Wednesday, March 20, 2013

My Baby Storytime

For my new updated version of how I facilitate Baby & Infant Storytimes click here!

Everyone does infant and baby storytime their own way. For some great examples, look to Mel's Desk or Abby the Librarian. I thought I would share my general outline and set-up, so my future posts about baby storytime make sense. If you are new to baby storytime, you will figure out your own style! I've found a mash-up of the above librarians, and a little bit of my own stuff works best for me.
Make one for the parents too!

First--Nametags! I hand these out as the parents and babies are walking in. This is really for my benefit. I can memorize their names much faster when I hand them a nametag each week. Right before I start, I will put the nametags on a table by the door so any latecomers can grab their own. I also remind parents to stick the nametag on their little one's back. They can't reach them there!

For infant storytime, I always start each session with a welcome and by explaining what will be happening.

"Welcome to Infant Storytime! My name is Miss Brooke and today we are going to have lots of fun. We're going to read some great books and sing a lot. All of the words to my songs are on the wall, so please sing with me because your baby loves to hear your voice! Remember that if your little one is having a rough day feel free to step outside and come back if you can. If you can't and need to leave it's ok. I promise I won't be offended. Just come back next week and try again. Is everyone ready for fun?"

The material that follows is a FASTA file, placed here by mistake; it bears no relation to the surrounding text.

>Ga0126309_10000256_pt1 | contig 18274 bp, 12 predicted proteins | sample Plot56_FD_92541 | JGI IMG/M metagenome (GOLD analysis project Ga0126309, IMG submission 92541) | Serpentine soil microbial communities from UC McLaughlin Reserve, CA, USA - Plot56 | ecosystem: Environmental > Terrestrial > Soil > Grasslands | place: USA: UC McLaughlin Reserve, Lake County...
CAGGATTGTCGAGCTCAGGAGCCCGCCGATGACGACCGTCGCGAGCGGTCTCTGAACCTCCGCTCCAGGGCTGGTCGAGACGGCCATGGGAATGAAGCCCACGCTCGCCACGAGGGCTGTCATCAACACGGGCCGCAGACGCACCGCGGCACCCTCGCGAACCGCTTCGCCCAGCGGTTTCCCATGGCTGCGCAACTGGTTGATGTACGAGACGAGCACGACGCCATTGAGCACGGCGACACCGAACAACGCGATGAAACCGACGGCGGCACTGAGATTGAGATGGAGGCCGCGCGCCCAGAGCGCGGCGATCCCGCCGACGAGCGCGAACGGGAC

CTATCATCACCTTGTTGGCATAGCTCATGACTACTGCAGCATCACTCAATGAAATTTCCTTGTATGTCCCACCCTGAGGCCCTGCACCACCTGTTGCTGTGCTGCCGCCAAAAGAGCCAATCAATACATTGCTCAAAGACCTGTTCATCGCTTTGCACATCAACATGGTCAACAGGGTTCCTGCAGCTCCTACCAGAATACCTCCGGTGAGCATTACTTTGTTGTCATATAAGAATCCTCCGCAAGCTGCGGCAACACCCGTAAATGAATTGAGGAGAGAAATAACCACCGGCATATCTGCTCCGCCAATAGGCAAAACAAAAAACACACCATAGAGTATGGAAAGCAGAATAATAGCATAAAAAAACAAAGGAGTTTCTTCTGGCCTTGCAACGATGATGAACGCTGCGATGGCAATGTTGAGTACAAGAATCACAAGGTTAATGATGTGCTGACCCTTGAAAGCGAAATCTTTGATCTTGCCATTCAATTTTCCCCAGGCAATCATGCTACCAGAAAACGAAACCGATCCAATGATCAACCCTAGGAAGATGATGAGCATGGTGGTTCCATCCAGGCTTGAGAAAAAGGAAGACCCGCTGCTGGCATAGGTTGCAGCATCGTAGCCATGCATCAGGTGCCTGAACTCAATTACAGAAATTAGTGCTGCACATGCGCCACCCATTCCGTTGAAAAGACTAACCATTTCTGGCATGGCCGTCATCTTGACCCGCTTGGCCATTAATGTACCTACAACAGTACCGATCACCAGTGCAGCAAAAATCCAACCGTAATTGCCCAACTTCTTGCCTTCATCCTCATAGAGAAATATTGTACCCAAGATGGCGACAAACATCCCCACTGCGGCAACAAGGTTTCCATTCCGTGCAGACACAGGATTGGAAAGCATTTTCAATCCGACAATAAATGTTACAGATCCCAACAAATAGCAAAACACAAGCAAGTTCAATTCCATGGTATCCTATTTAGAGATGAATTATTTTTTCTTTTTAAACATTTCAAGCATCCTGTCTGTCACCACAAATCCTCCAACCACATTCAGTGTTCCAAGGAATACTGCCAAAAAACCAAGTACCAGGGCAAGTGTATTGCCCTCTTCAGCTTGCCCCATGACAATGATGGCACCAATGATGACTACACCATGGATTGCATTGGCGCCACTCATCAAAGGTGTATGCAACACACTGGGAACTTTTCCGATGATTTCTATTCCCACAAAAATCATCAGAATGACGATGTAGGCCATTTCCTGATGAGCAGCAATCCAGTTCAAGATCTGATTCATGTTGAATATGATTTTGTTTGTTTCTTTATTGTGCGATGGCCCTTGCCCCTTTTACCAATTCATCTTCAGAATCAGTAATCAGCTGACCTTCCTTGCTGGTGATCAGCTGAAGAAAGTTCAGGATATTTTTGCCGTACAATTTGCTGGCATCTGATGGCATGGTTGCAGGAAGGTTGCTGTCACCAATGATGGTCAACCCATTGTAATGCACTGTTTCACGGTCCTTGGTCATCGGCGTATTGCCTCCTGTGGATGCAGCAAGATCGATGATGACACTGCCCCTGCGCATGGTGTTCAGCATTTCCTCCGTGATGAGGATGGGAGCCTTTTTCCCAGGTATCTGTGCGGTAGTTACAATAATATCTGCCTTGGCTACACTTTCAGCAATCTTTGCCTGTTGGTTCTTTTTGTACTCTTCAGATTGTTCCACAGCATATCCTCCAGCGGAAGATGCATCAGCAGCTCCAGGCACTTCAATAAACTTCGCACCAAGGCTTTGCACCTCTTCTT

The song wall

My typical storytime outline is:

Opening Song

Opening Rhyme/Movement








Book/Choral Reading--Brown Bear, Brown Bear

Shaky Eggs/Scarves

Closing Song


Of course, this outline doesn't always work. There are some days where we sing almost the whole time. There are other days where I can read 4 books. It really just depends on how the babies are feeling that day.

As far as room set up--Blankets and pillows really help contain the little ones and seem to make the parents more comfortable. The song sheets are directly behind me so no parent has to turn around to figure out the words to the songs. Also, I sing the same songs every week, so usually by week 2 or 3 they have them memorized. The first two sessions of storytime, I will briefly go over each rhyme/movement before we sing it and then we'll sing them 3 times each. After week 2, I go down to 2 times each, unless they are just really loving the rhyme that day.

"Tote bags of fun"

For the playtime portion, I leave the egg shakers and scarves out and throw some stuffed animals and books into the middle. There is also music playing at a reasonable volume. This helps with any uncomfortable silences you might have the first couple of storytimes. I also keep bubbles on a table in case any of the parents want to use them. Playtime is essential because it gives the babies an opportunity to interact with others, and it lets the parents socialize with other parents. I have had quite a few best friends happen because of baby storytime.

I always grab some books to display. Some days, it is easier to grab what is on the table and checkout, then to find books on the shelves with a cranky baby in your arms.

Above all, be flexible! There will be days when the babies are all perfect angels... but this is a rare occurrence. Sometimes they want the book you are reading in their hands--want to sit in your lap-- don't like bounce rhymes--are scared of peek-a-boo--- just roll with it. Eventually, you will figure out what works best for you and the group. I've found it is usually about 3 weeks before you really hit that groove where the parents and babies are comfortable with you, and everything seems to fall into place. Then, a baby will throw up on you just to prove that there is no such thing as a perfect storytime. It's fine. All of the above has happened to me, and it is still my favorite storytime age group.

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